Love and…Relationship

God is love, as we’ve established in a previous blog via 1 John 4.8,16. He is the essence of, the origin of, and the definition of love.

Love is, more often than not, a verb (an action) that is done for the betterment of another. What we identify as love is not emotion (a noun) but a response to another’s loving actions (a verb) toward us.

Why review this truth? Love cannot be love without relationship. Since God is love, we know that his every action is a choice made out of love because of relationship. All that exists is because of relationship. Think about it – we are designed for relationship with one another; and what God provides (for example: earth, food, water,…) is for our good because we are designed for a special kind of relationship with those things; the planet Earth remains in its orbit because of its relationship to the sun, the moon, and the other planets; light isn’t light unless there is darkness; and plants cannot survive without the soil and the water cycle that the sun is so vitally part of; animal and human life are inextricably linked to plant life for food and oxygen to breath and maintain life; the bodies in which we live require the earth’s water as well as vitamins and minerals found in and on the Earth; even touching the soil and grounding ourselves in dirt is scientifically proven to be bring calm and peace to our existence. The sun itself is vital for our well being and stimulates the production of vitamin D within us. Iron from the Earth is necessary for the body’s production of hemoglobin as well as to make objects and buildings we use in our lifestyle choices- it is the 4th most common element in the earth’s crust. The list goes on. The point is that there is absolutely nothing that exists anywhere in the universe that is without relationship to something else; all is interconnected and it is so because of love.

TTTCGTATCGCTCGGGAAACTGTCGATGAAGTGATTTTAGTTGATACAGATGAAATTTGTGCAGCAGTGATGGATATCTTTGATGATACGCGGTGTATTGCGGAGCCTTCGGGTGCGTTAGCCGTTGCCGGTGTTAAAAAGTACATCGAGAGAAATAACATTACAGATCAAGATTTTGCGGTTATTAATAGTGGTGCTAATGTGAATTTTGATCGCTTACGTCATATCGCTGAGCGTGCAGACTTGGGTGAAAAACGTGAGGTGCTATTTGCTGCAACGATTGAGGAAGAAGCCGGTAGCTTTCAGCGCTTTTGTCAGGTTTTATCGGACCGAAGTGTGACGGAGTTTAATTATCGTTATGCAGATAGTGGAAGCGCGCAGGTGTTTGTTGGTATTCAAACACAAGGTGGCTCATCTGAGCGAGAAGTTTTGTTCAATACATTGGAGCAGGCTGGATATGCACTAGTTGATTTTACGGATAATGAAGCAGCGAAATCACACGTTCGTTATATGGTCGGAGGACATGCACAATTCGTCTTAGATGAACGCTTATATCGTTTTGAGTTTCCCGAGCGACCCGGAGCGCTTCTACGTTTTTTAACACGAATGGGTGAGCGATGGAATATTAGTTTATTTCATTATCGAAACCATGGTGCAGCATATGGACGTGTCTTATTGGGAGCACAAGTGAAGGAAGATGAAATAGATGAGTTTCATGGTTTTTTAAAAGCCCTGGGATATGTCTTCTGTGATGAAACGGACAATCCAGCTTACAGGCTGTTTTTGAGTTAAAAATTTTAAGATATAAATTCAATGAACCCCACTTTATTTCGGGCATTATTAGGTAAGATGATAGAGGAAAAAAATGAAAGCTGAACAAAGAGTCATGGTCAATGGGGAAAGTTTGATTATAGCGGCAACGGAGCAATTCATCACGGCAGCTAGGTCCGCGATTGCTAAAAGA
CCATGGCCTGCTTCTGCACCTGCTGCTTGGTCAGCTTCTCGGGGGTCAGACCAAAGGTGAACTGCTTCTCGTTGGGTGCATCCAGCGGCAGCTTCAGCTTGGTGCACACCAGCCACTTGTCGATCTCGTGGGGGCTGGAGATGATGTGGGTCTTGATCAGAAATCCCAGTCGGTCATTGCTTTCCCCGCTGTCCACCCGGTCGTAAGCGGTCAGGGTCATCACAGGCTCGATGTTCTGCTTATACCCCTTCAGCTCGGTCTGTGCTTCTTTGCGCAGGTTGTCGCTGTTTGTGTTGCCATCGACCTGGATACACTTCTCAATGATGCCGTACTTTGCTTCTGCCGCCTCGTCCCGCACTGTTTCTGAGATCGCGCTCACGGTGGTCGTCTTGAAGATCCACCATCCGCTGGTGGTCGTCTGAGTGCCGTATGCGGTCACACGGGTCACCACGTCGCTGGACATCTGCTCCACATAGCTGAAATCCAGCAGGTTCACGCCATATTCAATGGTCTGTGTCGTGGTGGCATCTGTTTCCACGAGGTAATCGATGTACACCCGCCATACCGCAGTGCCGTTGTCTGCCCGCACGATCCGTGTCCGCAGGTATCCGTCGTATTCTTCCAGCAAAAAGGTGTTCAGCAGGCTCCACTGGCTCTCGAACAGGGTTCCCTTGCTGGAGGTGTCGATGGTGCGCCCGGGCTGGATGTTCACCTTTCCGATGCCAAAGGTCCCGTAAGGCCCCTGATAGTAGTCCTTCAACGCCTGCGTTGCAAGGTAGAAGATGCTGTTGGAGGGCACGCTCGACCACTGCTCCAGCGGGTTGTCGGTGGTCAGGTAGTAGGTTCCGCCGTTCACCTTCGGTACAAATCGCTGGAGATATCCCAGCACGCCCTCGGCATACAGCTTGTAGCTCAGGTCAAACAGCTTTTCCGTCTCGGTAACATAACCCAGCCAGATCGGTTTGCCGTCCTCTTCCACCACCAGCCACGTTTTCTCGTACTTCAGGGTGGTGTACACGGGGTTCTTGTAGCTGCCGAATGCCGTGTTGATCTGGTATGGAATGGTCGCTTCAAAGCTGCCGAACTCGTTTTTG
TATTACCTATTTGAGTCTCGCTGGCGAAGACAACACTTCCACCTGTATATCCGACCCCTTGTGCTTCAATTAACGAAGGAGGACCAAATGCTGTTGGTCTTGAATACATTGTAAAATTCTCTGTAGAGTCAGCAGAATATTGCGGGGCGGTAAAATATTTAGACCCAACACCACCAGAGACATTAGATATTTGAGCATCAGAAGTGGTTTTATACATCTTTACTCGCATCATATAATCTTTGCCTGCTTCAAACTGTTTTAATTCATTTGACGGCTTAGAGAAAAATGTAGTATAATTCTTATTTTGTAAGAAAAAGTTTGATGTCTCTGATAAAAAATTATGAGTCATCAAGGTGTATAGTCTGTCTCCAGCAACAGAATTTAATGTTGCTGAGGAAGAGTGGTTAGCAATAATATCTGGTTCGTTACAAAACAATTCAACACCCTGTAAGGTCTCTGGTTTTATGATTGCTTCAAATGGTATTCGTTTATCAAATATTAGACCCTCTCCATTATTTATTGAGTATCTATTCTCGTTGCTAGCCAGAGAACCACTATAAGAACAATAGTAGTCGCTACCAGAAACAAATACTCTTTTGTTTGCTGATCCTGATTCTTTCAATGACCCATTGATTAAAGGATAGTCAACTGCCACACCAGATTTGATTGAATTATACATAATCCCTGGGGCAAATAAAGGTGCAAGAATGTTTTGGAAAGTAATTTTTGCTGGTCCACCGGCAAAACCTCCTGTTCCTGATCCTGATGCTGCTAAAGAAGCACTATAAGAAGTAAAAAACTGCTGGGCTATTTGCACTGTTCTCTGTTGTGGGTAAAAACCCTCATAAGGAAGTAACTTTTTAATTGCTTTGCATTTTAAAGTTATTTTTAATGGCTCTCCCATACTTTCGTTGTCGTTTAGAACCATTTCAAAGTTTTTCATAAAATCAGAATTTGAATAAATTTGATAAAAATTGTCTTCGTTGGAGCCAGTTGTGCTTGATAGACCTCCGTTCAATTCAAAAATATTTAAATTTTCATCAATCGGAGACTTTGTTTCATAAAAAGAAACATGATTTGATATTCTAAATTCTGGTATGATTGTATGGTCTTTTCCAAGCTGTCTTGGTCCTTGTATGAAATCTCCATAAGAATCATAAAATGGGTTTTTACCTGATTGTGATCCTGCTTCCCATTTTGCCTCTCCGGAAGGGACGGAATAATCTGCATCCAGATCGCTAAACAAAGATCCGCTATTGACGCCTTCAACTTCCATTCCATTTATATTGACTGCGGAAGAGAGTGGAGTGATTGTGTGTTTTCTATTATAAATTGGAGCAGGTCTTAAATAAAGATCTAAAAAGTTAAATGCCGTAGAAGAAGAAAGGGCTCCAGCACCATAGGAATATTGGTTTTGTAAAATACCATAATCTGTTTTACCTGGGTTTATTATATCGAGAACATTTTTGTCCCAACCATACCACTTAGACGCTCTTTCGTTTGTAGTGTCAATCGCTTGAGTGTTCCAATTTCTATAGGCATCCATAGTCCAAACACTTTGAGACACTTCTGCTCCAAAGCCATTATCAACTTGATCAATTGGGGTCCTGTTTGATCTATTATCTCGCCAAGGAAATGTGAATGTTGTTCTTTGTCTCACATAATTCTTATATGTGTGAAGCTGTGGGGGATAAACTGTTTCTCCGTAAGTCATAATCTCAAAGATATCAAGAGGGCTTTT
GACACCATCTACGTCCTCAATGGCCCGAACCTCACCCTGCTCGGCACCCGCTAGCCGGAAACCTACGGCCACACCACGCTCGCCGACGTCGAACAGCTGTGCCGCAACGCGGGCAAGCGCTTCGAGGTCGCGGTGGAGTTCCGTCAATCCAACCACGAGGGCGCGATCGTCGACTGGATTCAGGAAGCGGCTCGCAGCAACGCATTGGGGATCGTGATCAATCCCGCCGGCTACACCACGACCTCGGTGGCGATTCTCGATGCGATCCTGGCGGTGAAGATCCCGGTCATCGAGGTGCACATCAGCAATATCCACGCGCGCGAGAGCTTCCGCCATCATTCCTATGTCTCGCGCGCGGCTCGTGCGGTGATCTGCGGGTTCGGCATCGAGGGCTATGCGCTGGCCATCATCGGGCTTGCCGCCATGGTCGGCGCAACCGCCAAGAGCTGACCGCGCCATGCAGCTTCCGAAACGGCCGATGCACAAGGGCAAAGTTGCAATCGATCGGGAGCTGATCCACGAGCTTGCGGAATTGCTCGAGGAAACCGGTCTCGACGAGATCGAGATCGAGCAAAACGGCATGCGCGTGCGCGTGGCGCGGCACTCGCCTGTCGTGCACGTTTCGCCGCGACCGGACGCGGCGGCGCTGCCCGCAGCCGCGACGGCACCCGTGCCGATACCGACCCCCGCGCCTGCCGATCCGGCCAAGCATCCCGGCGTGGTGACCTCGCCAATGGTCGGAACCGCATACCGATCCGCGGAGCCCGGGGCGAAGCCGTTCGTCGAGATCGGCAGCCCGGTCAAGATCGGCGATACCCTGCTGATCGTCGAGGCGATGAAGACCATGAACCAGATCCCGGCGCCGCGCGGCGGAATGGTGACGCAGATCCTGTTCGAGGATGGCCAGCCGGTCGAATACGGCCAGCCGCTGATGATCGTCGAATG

I recently heard and considered this thought – if you’ve ever read a newspaper, watched television, or surfed the web by means of a monitor, you’ve no doubt been curious about the images on each of them at one time or another. If you were to put your face close to any of these, your eyes would discover a series of indecipherable and nearly microscopic dots. They make no sense up close, each appearing distinct and unconnected in any way. But as you slowly withdraw your eyes from these dots, they begin to make some sense because your brain recognizes the relationship that each dot has with the others. And if you pull back far enough, those interconnected dots form images and words. Such is the nature of God’s love – at first glance, our mortal minds cannot fathom the interconnectivity of all things and all people; we don’t want to consider the relationship that we have with those whom we might consider strangers, abusers, and enemies. This is one reason why God’s actions don’t make sense to us sometimes. But if we zoom out to see a perspective not unlike the view from an airplane at 30,000 feet, we begin to get an idea of a much larger, interconnected  picture. 

One puzzle piece is worthless without the others; and and it’s those annoying little tabs that hold the pieces together in a specific way so as to see the same picture as the cover of the box in which it came. Again, such is the nature of love. All is connected by Gods providence. But can we change the picture we see? Absolutely! We can change our choices, our attitudes, and our responses to life events in every single moment if we don’t like what we see within ourselves. Just by changing our understanding and perception of love, as you are doing through my blogs this year, the picture you are painting with your own life is changing. Those loving changes affect others and they will be changed, of for better or worse, and so on it goes…

Can you see the relationship of all things? Can you see the truth of it? Can you begin to perceive and understand the nature of God’s love? It is part the power of becoming within you. Until the next blog…

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